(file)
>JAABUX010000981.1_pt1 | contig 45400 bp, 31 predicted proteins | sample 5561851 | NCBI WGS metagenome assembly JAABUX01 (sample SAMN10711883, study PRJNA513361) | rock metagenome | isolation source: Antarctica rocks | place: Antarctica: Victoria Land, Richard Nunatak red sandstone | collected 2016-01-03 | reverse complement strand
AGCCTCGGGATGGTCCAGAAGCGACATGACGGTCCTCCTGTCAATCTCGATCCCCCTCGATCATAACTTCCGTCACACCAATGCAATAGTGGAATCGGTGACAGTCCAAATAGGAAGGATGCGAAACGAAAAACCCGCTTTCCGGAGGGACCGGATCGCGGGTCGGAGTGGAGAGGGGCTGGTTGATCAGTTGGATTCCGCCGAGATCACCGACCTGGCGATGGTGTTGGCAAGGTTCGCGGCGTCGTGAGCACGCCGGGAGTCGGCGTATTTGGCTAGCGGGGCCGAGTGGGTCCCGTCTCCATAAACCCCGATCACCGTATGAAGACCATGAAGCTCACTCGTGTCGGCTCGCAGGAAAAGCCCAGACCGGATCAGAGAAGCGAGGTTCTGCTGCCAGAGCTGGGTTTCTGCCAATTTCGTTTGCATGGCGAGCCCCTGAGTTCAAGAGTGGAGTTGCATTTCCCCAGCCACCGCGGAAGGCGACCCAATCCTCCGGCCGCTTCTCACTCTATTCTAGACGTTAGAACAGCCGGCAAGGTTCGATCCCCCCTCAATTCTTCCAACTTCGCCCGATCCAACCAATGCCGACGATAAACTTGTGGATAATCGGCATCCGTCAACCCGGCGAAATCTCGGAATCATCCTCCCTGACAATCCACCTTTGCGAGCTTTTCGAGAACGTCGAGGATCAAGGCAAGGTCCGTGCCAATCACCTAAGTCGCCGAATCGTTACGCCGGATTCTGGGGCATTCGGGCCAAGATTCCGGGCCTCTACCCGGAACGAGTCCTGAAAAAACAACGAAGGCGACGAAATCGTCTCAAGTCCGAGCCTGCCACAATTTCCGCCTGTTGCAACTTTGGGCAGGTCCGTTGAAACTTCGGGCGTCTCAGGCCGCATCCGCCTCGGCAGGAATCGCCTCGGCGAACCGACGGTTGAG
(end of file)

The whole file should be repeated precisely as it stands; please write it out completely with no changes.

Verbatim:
>JAABUX010000981.1_pt1 | contig 45400 bp, 31 predicted proteins | sample 5561851 | NCBI WGS metagenome assembly JAABUX01 (sample SAMN10711883, study PRJNA513361) | rock metagenome | isolation source: Antarctica rocks | place: Antarctica: Victoria Land, Richard Nunatak red sandstone | collected 2016-01-03 | reverse complement strand
AGCCTCGGGATGGTCCAGAAGCGACATGACGGTCCTCCTGTCAATCTCGATCCCCCTCGATCATAACTTCCGTCACACCAATGCAATAGTGGAATCGGTGACAGTCCAAATAGGAAGGATGCGAAACGAAAAACCCGCTTTCCGGAGGGACCGGATCGCGGGTCGGAGTGGAGAGGGGCTGGTTGATCAGTTGGATTCCGCCGAGATCACCGACCTGGCGATGGTGTTGGCAAGGTTCGCGGCGTCGTGAGCACGCCGGGAGTCGGCGTATTTGGCTAGCGGGGCCGAGTGGGTCCCGTCTCCATAAACCCCGATCACCGTATGAAGACCATGAAGCTCACTCGTGTCGGCTCGCAGGAAAAGCCCAGACCGGATCAGAGAAGCGAGGTTCTGCTGCCAGAGCTGGGTTTCTGCCAATTTCGTTTGCATGGCGAGCCCCTGAGTTCAAGAGTGGAGTTGCATTTCCCCAGCCACCGCGGAAGGCGACCCAATCCTCCGGCCGCTTCTCACTCTATTCTAGACGTTAGAACAGCCGGCAAGGTTCGATCCCCCCTCAATTCTTCCAACTTCGCCCGATCCAACCAATGCCGACGATAAACTTGTGGATAATCGGCATCCGTCAACCCGGCGAAATCTCGGAATCATCCTCCCTGACAATCCACCTTTGCGAGCTTTTCGAGAACGTCGAGGATCAAGGCAAGGTCCGTGCCAATCACCTAAGTCGCCGAATCGTTACGCCGGATTCTGGGGCATTCGGGCCAAGATTCCGGGCCTCTACCCGGAACGAGTCCTGAAAAAACAACGAAGGCGACGAAATCGTCTCAAGTCCGAGCCTGCCACAATTTCCGCCTGTTGCAACTTTGGGCAGGTCCGTTGAAACTTCGGGCGTCTCAGGCCGCATCCGCCTCGGCAGGAATCGCCTCGGCGAACCGACGGTTGAG